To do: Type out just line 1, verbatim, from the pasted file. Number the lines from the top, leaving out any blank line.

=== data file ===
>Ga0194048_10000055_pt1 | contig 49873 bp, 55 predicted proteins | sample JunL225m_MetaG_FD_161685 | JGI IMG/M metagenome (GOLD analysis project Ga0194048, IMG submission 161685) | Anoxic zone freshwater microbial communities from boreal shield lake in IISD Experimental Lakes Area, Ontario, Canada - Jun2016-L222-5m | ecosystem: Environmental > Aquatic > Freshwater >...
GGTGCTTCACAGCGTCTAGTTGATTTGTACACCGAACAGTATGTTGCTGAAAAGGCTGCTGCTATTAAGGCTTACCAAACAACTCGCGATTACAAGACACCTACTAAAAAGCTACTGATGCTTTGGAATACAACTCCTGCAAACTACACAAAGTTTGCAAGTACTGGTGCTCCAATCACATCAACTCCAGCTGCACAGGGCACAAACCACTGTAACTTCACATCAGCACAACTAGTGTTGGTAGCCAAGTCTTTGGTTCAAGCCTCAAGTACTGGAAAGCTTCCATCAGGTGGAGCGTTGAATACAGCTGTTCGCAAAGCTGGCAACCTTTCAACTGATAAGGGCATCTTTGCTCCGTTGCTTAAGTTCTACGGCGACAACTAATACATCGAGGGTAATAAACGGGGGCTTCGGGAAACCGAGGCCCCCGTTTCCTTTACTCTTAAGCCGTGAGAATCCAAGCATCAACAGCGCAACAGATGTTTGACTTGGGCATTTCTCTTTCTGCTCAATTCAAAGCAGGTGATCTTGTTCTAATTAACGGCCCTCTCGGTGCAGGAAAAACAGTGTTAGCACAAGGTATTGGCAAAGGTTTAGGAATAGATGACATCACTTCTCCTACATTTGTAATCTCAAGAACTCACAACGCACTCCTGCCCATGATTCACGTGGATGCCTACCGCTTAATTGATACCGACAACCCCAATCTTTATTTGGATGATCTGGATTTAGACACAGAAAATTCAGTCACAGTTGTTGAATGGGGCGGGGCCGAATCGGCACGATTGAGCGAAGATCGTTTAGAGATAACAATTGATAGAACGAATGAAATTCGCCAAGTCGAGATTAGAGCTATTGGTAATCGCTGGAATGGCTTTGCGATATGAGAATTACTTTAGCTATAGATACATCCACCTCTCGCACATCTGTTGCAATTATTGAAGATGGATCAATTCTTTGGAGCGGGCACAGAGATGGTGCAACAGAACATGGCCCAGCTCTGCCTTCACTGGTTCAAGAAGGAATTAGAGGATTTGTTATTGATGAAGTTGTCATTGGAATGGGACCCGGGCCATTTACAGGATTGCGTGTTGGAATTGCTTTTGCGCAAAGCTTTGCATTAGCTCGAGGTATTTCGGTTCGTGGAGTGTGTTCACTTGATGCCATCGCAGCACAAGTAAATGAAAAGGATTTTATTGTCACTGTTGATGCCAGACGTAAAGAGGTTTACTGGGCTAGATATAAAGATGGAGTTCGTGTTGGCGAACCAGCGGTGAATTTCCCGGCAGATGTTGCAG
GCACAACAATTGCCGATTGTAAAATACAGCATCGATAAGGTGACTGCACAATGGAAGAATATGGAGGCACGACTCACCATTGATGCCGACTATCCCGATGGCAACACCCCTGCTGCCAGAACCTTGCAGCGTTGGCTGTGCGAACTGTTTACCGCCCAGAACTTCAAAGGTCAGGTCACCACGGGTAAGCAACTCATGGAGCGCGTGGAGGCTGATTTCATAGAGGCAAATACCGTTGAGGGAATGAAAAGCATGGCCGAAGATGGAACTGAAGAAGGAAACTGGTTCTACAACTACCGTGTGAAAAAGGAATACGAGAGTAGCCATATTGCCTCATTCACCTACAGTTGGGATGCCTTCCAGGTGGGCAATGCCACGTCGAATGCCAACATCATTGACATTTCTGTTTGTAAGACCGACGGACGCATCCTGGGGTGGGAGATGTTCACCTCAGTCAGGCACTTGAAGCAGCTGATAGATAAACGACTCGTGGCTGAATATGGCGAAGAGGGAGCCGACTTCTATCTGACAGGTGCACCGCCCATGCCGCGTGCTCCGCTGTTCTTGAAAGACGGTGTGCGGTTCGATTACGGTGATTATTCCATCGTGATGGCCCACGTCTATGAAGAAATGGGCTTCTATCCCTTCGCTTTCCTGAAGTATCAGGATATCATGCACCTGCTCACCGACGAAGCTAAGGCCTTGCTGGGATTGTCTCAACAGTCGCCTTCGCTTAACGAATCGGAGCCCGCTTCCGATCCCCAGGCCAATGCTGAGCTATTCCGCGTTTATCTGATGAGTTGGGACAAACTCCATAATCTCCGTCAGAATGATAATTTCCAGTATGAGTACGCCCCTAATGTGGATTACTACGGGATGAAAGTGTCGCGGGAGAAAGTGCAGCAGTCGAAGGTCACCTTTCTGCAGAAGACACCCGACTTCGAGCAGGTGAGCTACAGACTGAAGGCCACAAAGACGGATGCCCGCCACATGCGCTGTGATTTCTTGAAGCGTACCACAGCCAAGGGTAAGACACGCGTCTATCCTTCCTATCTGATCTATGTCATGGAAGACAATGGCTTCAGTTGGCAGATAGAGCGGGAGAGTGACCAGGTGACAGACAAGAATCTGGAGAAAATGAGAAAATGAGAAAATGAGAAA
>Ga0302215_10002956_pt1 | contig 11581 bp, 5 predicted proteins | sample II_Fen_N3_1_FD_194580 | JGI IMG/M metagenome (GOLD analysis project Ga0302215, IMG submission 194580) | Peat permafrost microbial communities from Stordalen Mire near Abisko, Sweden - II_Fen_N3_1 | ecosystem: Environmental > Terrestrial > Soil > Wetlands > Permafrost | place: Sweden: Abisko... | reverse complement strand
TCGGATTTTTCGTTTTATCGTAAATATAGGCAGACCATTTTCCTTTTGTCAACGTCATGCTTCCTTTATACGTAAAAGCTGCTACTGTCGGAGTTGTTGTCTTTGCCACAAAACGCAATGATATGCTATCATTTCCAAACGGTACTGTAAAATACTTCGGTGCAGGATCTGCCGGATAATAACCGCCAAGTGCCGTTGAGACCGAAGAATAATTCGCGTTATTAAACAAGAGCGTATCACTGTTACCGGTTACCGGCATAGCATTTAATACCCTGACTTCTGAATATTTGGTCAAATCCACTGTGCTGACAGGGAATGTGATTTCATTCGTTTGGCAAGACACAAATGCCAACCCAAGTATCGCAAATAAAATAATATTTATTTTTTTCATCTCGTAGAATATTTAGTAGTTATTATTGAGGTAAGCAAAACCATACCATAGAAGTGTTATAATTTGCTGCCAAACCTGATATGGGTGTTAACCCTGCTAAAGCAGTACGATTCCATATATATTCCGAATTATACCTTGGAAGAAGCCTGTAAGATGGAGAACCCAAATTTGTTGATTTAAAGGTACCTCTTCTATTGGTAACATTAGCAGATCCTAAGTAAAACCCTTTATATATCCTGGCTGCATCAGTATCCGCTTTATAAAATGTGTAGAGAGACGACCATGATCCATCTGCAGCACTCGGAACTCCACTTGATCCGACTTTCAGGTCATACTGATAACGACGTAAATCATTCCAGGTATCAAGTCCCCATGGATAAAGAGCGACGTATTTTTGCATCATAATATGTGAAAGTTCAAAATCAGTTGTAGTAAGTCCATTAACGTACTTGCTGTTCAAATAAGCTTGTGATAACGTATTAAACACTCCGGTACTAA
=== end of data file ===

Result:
>Ga0194048_10000055_pt1 | contig 49873 bp, 55 predicted proteins | sample JunL225m_MetaG_FD_161685 | JGI IMG/M metagenome (GOLD analysis project Ga0194048, IMG submission 161685) | Anoxic zone freshwater microbial communities from boreal shield lake in IISD Experimental Lakes Area, Ontario, Canada - Jun2016-L222-5m | ecosystem: Environmental > Aquatic > Freshwater >...